It’s Not a Baja Overlanding Trip Until You Mess Something Up

Fall is classic Baja, California, surf trip season. As the leaves turn, our minds turn to this 2018 essay from online editor Justin Housman about the typically dumb things that happen on Baja trips, that inevitably are spiked with a little moment of terror. – Ed.

I took my first road trip to Baja in 1998 or 1999. Headed for the Seven Sisters, a cluster of quality surf breaks in the barren desert about 50 miles north of the border separating Baja Norte from Baja Sur. It was me, two friends, and one of my friend’s middle-aged father. This was long before Google Maps, of course, and the only maps we had were ‘zine-like surf guides that listed the surf spots and gave vague directions on how to find them. To get to the coast in that part of Baja requires leaving the terrifyingly dangerous Highway One and rattling over three hours of poor dirt roads to the beach, hoping you’re on the right one. Just to get to the turnoff meant a seven-to-ten-hour hell drive from the California border. It’s way, way down there.

We were in a mid-80s, 2WD Ford van. It was stuffed with food, beer, liquor, and water for ten days, camping equipment, surfboards, and plenty of fishing gear. We got to our intended break with no problems, scored pretty good surf, ate plenty of fresh-caught fish, and got drunk around campfires. I’m amazed now to think of turning down a random dirt road, probably based on directions that read something like “5 miles past the burned-out gas station you’ll see a three-armed cactus with a spare tire at the base—turn right at the first two-tracked road you see.” We did it though, without thinking twice.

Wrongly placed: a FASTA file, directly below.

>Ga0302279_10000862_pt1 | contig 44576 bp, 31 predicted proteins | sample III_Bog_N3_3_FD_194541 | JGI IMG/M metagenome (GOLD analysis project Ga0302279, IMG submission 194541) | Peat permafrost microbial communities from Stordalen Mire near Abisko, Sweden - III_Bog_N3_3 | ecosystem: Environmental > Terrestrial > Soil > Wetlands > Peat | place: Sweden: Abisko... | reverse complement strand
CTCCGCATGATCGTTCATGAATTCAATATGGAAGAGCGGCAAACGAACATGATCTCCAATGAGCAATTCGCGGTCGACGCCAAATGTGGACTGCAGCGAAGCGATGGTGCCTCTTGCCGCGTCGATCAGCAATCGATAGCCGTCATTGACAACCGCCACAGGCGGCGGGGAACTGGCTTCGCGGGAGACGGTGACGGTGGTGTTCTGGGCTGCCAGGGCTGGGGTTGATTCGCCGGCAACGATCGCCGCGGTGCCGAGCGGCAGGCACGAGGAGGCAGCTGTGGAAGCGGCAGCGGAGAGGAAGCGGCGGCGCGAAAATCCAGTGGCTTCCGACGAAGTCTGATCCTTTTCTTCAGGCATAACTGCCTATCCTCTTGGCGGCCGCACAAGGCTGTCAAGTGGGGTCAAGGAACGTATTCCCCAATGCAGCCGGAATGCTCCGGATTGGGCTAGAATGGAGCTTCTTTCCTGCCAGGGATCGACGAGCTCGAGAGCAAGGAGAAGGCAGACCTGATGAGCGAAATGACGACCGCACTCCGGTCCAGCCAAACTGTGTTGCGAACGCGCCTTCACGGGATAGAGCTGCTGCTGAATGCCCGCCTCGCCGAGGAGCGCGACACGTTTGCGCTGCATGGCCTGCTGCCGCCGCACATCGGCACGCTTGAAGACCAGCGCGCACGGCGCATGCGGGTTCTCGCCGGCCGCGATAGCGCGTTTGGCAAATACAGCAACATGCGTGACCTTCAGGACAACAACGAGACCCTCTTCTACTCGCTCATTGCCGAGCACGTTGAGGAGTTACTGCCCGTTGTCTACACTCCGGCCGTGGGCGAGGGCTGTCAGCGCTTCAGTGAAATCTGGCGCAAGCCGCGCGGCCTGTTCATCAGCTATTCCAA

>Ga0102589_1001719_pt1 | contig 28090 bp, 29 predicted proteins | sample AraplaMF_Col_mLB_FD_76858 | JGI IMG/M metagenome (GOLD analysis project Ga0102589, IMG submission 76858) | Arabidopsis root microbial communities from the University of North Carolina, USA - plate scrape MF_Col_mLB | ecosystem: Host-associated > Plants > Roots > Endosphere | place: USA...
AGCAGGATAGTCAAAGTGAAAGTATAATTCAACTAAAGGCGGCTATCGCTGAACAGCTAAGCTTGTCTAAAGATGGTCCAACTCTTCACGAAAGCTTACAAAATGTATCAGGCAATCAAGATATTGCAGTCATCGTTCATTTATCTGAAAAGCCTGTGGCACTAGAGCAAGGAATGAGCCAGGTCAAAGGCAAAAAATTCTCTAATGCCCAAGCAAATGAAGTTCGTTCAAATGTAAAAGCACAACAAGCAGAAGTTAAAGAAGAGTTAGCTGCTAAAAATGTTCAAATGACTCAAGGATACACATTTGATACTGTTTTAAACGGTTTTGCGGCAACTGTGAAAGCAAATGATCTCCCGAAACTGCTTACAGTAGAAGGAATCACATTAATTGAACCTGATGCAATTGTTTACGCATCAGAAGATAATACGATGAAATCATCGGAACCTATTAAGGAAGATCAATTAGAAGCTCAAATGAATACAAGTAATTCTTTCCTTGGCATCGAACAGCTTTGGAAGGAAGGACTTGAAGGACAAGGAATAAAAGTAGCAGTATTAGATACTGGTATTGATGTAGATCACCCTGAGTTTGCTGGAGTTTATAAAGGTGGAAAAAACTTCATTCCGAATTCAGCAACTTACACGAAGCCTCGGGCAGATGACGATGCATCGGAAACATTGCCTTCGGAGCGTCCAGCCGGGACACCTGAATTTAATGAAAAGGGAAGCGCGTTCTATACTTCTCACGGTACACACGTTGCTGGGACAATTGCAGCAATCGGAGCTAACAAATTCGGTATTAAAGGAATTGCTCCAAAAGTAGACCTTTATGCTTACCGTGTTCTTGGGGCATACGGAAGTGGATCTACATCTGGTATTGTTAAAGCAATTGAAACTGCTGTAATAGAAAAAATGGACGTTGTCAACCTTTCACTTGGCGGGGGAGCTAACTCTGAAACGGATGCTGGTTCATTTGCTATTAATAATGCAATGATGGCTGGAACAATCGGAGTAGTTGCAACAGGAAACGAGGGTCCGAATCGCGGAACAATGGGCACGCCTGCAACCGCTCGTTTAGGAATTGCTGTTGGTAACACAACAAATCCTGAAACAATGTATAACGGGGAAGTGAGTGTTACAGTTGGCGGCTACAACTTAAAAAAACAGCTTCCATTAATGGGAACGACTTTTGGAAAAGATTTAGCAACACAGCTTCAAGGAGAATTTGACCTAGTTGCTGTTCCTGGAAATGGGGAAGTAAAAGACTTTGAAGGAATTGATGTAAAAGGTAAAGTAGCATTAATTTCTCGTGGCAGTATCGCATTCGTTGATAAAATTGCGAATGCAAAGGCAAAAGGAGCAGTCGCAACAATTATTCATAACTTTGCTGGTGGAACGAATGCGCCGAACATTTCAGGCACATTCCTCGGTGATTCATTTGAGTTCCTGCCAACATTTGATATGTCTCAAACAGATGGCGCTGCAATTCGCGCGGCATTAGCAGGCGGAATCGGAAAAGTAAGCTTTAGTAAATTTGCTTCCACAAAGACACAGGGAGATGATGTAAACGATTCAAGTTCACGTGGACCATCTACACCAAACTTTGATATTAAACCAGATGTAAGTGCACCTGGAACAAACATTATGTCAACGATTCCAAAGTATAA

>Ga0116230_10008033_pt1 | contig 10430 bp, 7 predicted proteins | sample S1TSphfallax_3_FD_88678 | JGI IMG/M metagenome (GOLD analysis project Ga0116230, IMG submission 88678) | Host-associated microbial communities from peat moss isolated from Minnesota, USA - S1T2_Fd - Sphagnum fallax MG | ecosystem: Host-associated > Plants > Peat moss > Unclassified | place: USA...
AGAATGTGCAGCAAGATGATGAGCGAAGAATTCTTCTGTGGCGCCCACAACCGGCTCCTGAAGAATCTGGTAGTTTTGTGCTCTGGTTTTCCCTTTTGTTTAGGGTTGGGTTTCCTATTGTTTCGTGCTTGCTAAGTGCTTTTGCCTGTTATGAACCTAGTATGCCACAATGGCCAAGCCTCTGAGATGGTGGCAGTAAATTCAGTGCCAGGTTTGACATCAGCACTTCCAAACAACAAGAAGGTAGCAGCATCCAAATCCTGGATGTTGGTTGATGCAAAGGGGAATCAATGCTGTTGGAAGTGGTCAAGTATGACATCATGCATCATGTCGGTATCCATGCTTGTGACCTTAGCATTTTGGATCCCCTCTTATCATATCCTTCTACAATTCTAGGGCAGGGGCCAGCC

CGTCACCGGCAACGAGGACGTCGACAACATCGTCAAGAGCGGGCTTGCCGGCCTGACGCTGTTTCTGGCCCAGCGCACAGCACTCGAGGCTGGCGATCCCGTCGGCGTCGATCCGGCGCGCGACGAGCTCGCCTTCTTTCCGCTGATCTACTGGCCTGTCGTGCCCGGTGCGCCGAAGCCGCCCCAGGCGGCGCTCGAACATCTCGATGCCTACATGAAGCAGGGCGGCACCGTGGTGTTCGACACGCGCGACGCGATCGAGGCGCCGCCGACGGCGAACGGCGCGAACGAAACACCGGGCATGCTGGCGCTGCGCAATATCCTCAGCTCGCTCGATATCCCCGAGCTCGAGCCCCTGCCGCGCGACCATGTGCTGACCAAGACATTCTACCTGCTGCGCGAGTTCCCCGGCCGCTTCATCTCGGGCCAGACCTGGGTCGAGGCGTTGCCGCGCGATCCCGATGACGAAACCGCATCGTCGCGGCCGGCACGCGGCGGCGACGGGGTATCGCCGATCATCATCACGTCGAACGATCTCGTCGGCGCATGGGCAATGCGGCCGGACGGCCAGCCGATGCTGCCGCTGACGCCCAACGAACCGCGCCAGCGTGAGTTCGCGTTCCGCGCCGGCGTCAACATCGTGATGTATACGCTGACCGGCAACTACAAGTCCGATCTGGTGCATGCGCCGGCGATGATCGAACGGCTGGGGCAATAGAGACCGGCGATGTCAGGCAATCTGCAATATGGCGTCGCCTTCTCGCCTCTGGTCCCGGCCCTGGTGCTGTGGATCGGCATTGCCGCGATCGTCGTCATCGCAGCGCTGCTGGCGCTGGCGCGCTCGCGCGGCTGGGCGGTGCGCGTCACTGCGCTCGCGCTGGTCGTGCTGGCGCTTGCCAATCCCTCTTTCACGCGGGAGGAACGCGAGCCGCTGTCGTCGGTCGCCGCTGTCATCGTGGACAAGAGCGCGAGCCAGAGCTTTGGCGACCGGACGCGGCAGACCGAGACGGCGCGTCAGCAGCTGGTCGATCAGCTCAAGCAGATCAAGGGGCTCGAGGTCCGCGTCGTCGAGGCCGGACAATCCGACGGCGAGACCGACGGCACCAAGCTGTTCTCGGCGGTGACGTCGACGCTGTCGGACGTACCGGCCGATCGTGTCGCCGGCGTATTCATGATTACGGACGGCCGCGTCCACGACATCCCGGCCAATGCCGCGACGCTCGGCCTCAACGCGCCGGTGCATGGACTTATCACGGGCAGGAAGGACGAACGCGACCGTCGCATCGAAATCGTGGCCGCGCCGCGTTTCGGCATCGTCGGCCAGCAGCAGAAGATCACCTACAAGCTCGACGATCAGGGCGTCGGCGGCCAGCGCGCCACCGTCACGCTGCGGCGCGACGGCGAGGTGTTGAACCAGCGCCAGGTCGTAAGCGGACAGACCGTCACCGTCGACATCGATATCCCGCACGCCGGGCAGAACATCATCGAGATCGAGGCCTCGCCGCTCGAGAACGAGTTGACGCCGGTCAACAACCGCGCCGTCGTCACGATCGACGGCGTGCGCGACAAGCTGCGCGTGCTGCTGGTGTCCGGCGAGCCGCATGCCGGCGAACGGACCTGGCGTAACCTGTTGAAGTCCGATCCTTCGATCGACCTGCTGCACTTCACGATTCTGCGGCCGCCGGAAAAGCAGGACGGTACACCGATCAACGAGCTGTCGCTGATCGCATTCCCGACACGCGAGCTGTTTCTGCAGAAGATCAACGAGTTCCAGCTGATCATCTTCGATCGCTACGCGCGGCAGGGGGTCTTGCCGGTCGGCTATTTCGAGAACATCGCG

When it was time to go home, we carefully packed up the van and starting ambling slowly down the rutted dirt/sand road back to the highway. Almost immediately, our vehicle struck a boulder roughly amidships, ripping the van’s sliding door open, and, seemingly impossibly, off the van entirely. We spent a couple hours trying to rig the door back on, but eventually surrendered the door to the desert and drove on, one entire side of the van exposed for all the world to see.

As we approached the U.S. border, we feared that the American border guards would take one look at us—four sunburnt, grizzled dudes in a battered van full of surfboards, missing the sliding door altogether— and strip the whole rig looking for drugs. We inched forward slowly in a long line of cars and were waved through without incident, the border guard smirking at me sitting in the backseat, shirtless, empty beer cans rolling around my feet.

Some years later, I returned to the same area, this time with one of the friends from the first trip, and another surfer buddy who we reluctantly brought with us mostly because we figured a third guy would keep us from killing each other, and also to help reduce gas and food costs.